The longest-serving CMA Executive Director and one of the most influential advocates of country music, Jo Walker-Meador, has died. According to the Country Music Association and the Country Music Hall of Fame release, she died Tuesday night in Nashville after a stroke. Jo Walker-Meador was 93, and he is survived by her brother Pete Denning, daughter Michelle Walker, and step-children Rob and Karen Meador.
“Jo was a champion for Country Music around the world and a groundbreaker for women in the entertainment business,” said CMA Chief Executive Officer Sarah Trahern. “On a personal note, I will miss her guidance, humor, and friendship. She was the first meeting I set up before I took this job. She taught me lessons in how to gracefully navigate the Board. She was always diplomatic in her storytelling and she had some great ones to share. Over the last six months she was a little more candid and I always looked forward to our time together. She will be greatly missed by all. My heart is broken.”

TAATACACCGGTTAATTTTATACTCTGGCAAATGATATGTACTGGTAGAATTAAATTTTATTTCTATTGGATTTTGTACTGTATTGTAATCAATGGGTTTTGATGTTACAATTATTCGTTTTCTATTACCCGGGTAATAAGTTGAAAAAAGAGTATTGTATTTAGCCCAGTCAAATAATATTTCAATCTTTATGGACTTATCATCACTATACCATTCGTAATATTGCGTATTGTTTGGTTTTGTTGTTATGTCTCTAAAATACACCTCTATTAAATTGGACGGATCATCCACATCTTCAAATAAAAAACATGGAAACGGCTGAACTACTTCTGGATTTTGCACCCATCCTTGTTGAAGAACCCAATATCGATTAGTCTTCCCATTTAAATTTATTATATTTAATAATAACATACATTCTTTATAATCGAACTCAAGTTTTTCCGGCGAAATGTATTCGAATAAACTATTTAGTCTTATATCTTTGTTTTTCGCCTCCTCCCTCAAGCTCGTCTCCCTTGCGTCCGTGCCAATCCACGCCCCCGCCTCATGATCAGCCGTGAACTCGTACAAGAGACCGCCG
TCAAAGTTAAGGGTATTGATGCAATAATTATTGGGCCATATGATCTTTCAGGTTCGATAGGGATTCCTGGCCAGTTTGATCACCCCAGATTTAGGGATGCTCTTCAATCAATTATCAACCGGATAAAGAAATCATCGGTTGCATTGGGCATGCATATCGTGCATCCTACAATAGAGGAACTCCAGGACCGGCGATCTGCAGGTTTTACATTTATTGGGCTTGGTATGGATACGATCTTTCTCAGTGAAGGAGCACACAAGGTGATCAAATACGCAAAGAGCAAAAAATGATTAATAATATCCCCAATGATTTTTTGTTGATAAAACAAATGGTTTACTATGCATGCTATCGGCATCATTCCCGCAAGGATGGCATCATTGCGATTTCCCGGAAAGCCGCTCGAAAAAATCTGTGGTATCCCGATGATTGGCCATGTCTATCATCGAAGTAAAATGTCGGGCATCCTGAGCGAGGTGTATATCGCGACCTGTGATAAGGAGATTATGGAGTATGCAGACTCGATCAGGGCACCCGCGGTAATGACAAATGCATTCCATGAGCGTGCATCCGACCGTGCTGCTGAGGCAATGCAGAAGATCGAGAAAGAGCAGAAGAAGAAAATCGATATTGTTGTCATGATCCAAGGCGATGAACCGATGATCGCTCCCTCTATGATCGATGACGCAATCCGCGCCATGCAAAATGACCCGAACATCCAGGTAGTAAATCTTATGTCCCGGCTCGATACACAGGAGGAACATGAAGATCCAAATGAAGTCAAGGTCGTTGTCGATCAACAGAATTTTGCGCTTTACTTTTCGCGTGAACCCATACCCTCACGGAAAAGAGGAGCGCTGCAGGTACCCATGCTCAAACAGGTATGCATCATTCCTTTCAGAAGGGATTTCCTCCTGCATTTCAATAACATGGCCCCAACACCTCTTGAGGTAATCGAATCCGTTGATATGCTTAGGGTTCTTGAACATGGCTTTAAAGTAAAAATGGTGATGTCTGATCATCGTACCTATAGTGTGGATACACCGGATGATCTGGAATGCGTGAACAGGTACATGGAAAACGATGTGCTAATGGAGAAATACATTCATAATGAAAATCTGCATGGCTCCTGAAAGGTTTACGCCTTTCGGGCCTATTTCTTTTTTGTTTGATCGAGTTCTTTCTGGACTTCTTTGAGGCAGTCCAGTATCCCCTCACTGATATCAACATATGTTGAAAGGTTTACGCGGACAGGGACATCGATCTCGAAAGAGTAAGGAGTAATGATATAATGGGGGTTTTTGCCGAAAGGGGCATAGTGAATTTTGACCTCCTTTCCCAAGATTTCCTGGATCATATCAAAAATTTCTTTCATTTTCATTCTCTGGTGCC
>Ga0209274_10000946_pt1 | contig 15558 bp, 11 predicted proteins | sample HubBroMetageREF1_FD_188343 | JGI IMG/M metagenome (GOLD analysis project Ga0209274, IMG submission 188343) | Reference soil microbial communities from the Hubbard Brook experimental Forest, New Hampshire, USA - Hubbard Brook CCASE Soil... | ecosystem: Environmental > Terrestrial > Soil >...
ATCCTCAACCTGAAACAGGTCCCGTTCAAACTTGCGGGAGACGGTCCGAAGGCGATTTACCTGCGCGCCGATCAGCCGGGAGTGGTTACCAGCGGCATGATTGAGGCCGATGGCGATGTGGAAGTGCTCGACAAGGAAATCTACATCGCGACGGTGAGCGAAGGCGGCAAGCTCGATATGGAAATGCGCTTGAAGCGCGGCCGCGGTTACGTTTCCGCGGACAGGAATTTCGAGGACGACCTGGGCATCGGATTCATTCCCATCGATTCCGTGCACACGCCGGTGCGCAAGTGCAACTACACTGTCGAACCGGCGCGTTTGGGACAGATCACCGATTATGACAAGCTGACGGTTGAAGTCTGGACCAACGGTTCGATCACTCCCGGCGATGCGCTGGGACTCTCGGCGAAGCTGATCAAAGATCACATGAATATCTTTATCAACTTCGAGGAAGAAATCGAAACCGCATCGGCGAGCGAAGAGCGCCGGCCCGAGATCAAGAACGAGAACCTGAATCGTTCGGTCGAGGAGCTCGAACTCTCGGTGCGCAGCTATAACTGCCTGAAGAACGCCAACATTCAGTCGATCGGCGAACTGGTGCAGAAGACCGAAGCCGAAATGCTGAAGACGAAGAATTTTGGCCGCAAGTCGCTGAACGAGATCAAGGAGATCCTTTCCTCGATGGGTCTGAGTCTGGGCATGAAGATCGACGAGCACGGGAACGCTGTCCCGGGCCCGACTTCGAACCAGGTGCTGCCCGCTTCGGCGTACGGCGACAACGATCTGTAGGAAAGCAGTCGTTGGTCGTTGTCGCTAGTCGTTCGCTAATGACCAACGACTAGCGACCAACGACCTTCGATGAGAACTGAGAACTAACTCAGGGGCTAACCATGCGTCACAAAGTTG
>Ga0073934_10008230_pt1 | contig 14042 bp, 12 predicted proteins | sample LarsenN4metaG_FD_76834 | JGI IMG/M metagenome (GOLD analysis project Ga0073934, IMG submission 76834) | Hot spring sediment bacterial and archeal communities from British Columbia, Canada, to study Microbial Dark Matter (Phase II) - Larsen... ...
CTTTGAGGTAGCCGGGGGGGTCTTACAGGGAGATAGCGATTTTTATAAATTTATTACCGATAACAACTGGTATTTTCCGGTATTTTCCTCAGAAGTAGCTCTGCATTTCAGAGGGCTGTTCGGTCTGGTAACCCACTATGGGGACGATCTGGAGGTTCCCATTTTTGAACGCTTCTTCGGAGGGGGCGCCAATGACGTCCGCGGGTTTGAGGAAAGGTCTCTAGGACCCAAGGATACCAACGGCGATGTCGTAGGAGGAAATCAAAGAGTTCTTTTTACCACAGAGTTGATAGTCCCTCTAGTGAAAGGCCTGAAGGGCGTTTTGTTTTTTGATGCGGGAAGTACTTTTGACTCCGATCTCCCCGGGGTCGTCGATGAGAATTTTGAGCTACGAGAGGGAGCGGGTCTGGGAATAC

It is during her tenure that many of country music’s major initiatives were conceived, including The Country Music Hall of Fame which was created in 1961, the CMA Awards which created in 1967 and began its national tv broadcast a year later, and the CMA Music Festival; all of which are staples in celebrating the genre while also helping global awareness of Country Music.